City leaders have put transport at the top of their agenda for additional spending, driven by concerns over climate change.
The Centre for Cities said half of urban council leaders and directly elected mayors contributing to the 2019 Centre for Cities/Arup 'Urban Voices' study cited tackling climate change as a top priority – ‘a sign that the Greta Effect has cut through the political agenda’.
However, it said concern about the climate crisis has impacted on leaders’ transport priorities, with 75% encouraging the public to ditch cars in favour of cycling and walking, and over half transitioning to more environmentally friendly council-owned vehicles.
While eight in ten (81%) urban political leaders would be willing to spend significant extra capital on combating the climate emergency – if it were provided by central government – 94% would allocate extra money from Government to public transport investment.
Chief executive Andrew Carter said: ‘Cities account for the majority of the country’s population and jobs but there is a concern in city halls that the urban agenda is being sidelined.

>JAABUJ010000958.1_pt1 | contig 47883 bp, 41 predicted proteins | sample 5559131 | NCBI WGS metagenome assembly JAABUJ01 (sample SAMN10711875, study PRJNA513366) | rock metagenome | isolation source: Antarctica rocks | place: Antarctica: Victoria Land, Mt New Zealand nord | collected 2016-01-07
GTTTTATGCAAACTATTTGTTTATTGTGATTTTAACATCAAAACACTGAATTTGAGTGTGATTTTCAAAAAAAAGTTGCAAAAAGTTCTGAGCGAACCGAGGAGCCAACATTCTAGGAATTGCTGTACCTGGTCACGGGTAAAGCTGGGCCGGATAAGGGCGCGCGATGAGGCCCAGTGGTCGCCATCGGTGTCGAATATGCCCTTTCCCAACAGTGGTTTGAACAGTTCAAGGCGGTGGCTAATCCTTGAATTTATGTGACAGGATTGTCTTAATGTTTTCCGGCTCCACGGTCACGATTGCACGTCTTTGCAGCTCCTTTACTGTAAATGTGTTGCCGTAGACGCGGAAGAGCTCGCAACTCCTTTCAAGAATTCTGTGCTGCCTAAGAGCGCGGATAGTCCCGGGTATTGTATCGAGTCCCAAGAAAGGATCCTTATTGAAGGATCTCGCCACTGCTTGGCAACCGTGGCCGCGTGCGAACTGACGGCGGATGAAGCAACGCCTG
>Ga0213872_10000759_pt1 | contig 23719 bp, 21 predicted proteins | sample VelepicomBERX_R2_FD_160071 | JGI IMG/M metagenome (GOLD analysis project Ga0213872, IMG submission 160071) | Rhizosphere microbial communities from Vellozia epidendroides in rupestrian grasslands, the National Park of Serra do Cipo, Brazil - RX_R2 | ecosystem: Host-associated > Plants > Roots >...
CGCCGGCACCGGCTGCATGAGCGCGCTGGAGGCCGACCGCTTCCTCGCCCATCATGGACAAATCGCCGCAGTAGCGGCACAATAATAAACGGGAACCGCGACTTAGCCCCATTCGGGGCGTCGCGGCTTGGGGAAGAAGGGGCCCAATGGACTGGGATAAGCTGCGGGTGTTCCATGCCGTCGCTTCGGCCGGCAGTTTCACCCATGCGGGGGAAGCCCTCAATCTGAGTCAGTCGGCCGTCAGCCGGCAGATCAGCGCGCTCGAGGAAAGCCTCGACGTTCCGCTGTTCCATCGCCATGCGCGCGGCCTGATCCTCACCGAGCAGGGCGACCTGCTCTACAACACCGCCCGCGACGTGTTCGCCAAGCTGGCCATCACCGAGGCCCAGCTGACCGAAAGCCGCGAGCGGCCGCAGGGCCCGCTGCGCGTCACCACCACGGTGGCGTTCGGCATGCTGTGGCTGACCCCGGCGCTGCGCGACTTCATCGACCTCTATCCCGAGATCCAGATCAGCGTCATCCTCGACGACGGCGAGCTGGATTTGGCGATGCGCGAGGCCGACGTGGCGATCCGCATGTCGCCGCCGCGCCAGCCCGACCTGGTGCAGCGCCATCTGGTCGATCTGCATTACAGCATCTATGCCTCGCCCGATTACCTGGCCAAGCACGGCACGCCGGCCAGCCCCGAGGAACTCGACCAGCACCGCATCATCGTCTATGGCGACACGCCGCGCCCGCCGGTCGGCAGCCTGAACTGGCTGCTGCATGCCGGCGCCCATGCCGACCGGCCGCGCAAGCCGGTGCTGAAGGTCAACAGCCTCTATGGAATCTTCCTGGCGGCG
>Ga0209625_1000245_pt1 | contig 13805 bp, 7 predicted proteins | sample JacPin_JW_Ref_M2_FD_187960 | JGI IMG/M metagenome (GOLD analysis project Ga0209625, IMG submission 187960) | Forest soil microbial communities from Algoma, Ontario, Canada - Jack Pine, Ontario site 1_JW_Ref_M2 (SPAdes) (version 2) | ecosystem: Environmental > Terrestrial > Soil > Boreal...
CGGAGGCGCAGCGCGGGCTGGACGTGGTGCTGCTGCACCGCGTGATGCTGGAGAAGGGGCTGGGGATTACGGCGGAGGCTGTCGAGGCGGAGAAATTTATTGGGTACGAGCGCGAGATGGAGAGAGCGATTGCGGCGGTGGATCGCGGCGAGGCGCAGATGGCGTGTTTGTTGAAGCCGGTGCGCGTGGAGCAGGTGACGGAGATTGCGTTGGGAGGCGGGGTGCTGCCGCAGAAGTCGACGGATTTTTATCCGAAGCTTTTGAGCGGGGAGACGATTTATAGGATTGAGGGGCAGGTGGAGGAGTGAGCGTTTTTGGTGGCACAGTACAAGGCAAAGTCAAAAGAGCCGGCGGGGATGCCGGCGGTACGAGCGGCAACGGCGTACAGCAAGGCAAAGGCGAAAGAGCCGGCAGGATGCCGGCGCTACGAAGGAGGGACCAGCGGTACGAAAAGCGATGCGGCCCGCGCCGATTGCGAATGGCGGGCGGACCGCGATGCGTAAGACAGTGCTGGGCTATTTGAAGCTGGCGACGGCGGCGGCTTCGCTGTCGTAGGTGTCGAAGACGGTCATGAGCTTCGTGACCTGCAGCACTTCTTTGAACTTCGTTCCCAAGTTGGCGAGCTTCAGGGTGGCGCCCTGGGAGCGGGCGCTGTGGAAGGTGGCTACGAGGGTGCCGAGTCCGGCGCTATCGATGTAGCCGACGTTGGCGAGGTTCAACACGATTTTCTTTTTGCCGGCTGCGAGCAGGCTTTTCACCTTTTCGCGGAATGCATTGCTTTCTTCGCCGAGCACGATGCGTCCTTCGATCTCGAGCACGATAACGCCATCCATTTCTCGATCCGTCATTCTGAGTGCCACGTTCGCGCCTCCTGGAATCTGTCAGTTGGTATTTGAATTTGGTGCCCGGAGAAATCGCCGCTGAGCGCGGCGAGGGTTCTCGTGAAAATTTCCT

‘If cities are going to lead the way on important issues such as climate change then the next Government should give them the power and resources that they need.’
Joanna Rowelle, integrated city planning director at Arup said: ‘From improving air quality and public transport, to increasing affordable housing and employment opportunities as well as tackling climate change, this survey shows that our urban leaders are prepared to shoulder more responsibility in taking on the most pressing issues facing their communities.’
In the survey, more than two thirds (69%) of city leaders blamed insufficient funding as a barrier to action, while almost half (41%) cited deficiencies in national government as an obstacle.
Three-fifths (62%) of city leaders rated the support that Government gives to tackling city-specific issues as unsatisfactory.